Jun 19 2009

Don’t give up your secret identity!

Published by at 5:21 am under Comedy

Bleach’s writing is not terribly inspired and it introduces its premise in a fairly awkward fashion.  However, this visual from episode 2 made me burst into laughter.  The hero is at school and meets someone that is obviously the girl he saw dice up a demon the night before.  (Because of secret identities, he can’t say anything to the people around him, though).  He starts to freak out and she turns to shake his hand.

24 responses so far

24 Responses to “Don’t give up your secret identity!”

  1. Contra Gloveon 19 Jun 2009 at 6:25 pm

    The worst part about the series is that death is cheap. I stopped reading the comics after volume 14.

  2. The ReTARDISed Whovianon 19 Jun 2009 at 6:40 pm

    Haha, that’s a good plan. Some people I know do that in exams when they have to be silent. They write something on their hands and then dangle it over the edge of the desk so the person next to them can read it. None of them are stupid enough to cheat, though. Instead, they write stuff like “u dun?”

  3. B. Macon 19 Jun 2009 at 7:52 pm

    I’m not familiar with the later issues, but my initial impression is that the series’ main character is a bland version of a very common archetype: a typical high school student thrown into a paranormal situation. (For example, Yu-Yu Hakusho and Tenchi Muyo and American Dragon have a similar setup).

    The main character is forgettable as a regular person and the paranormal side isn’t particularly easy to follow or interesting. It would be like taking Spiderman and removing everything interesting about Peter Parker’s day-life: no Mary Jane, no Gwen Stacey, no Uncle Ben, no poverty, etc. When you take away all of that, the only thing left is a guy in a strange costume beating on random bad guys. Forgettable.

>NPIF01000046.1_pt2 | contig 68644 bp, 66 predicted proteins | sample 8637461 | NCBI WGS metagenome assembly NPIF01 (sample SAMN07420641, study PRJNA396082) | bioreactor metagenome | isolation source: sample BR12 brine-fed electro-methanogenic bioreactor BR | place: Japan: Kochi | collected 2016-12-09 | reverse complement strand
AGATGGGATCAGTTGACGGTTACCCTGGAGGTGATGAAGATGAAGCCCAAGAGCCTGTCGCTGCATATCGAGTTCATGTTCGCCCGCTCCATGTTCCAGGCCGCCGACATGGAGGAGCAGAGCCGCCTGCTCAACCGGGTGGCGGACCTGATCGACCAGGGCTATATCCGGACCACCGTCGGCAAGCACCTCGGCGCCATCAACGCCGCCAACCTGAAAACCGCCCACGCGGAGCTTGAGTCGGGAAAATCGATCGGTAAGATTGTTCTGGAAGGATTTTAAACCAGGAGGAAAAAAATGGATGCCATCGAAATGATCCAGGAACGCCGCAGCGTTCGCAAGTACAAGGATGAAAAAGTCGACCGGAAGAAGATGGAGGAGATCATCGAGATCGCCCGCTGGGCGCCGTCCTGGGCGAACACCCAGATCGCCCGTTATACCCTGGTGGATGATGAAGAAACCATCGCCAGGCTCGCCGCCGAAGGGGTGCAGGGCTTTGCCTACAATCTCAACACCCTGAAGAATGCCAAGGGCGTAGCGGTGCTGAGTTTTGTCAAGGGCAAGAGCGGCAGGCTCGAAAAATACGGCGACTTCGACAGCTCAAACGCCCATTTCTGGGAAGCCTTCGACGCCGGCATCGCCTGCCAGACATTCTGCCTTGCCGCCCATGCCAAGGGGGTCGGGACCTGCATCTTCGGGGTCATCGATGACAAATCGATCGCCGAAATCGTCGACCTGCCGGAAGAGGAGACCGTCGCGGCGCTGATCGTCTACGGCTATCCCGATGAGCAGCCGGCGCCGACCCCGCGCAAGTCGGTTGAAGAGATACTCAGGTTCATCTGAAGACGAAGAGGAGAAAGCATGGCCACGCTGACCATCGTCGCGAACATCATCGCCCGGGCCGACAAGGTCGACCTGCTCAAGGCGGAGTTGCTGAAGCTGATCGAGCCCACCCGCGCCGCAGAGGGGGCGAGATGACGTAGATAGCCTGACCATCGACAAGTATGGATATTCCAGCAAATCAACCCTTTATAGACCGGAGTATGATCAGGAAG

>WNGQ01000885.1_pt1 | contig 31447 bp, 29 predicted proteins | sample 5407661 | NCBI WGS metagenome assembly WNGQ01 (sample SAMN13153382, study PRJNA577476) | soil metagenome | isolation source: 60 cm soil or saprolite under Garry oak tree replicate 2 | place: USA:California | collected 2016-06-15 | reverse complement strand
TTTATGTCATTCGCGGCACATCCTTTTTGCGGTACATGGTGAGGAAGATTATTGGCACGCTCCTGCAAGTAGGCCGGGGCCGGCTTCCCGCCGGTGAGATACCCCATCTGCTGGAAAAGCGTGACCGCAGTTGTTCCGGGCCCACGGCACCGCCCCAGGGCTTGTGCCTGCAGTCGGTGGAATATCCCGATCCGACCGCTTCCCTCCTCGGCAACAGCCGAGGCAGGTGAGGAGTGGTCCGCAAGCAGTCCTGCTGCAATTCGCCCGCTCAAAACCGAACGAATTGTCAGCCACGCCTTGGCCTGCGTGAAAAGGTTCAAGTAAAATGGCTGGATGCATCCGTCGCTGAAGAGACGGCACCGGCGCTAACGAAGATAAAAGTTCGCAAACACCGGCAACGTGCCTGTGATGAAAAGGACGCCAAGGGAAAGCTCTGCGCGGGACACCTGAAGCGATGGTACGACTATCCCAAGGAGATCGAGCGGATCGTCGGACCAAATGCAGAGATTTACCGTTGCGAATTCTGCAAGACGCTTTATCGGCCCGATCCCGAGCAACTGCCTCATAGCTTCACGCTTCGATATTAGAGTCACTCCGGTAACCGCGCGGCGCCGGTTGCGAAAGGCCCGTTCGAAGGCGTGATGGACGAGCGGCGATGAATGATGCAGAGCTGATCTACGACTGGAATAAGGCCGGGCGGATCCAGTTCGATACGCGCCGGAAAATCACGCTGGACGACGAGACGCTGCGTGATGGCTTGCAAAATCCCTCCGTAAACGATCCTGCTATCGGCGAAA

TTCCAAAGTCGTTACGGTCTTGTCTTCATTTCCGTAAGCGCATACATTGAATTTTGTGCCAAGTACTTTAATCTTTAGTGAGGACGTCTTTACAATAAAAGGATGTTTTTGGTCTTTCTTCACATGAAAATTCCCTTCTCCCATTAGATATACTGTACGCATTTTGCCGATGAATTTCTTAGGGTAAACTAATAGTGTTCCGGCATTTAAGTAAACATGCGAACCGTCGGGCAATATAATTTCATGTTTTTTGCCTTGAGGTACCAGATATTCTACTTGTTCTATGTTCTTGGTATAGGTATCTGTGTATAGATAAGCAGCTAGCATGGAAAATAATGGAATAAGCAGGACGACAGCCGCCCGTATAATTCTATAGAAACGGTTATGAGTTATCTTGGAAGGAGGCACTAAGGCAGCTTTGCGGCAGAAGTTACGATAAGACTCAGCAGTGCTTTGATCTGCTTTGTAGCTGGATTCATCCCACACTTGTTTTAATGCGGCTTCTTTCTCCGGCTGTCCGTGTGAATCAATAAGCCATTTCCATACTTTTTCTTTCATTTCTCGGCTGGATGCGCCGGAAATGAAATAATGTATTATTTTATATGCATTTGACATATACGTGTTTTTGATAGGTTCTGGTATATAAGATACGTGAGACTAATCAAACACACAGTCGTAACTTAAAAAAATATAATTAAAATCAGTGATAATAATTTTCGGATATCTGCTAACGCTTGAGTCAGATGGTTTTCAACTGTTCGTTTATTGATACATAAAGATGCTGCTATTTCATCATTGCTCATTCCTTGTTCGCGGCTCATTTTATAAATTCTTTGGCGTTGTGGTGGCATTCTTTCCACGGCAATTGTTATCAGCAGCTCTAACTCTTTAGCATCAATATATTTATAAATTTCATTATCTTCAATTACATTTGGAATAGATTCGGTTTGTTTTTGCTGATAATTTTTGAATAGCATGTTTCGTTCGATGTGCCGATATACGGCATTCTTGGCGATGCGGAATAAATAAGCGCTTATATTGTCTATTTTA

4. Contra Gloveon 19 Jun 2009 at 8:50 pm

    Oh yes, Chosen Ones with no life outside of beating things up. I quite dislike those types.

  5. B. Macon 19 Jun 2009 at 10:00 pm

    “…no life outside of beating things up. I quite dislike those types.” Agreed. That’s one of the reasons that I hate Raphael from TMNT. Donatello is inquisitive and curious, Mike is wacky and fun-loving, and even Leonardo has meditation and stuff. Loosely paraphrasing an Army paratrooper whose letter was printed in the back of one of the Mirage comics, fighting gets old really fast.

    In the US, I notice that series that are highly combat-centric tend to fade out after a few years. For example, DBZ. A few years ago, DBZ was enough of a phenomenon that the Wall Street Journal used it as an example of products thriving in culturally alien territory. Now, if a businessman mentions DBZ, it’s probably the butt of a joke. The DBZ movie earned a disgraceful $9 million in US box office sales. In comparison, the latest Superman movie (which was so bad that I walked out of it) earned $200 million in US sales.

    My impression is that it’s really hard to keep people coming back for a combat-heavy franchise because combat tends to get stale more quickly than humor, character development and drama.

    I think The Matrix is another good example of an action-heavy series that aged very poorly. With a few exceptions, it’s very hard to sustain an audience on decades worth of fights. Most of the series that last for decades tend to spend less time on combat. For example… Star Wars, Indiana Jones, Star Trek, Spiderman, etc.

  6. Avi Arunon 20 Jun 2009 at 2:12 am

    Bleach is the exact opposite of what this site suggests.

    – Swords have names.
    – More telling, less showing.
    – Mary sue characters (It took us a hundred years to master it, he did it in 3 days?).
    – Convoluted plot.
    – Relationships between characters which is not revealed at the beginning.
    – Too many illogical sequences.
    – Many scenes are exactly copied from Naruto (Gaara’s Sand and Byakuya’s cherry blossoms)

    Still, I heard Bleach is the top ranked anime in the US. People tell me that Bleach is so original, hence they like it. Seriously, how do you guys watch them?

  7. The ReTARDISed Whovianon 20 Jun 2009 at 2:41 am

    I was never really interested in Bleach. My favourite manga/anime are Death Note, DNAngel, The Dreaming, Lovely Complex and Black Cat. I plan to read His and Her Circumstances, Ouran High School Hasot Club, The Melancholy of Haruhi Suzumiya, and Fruits Basket.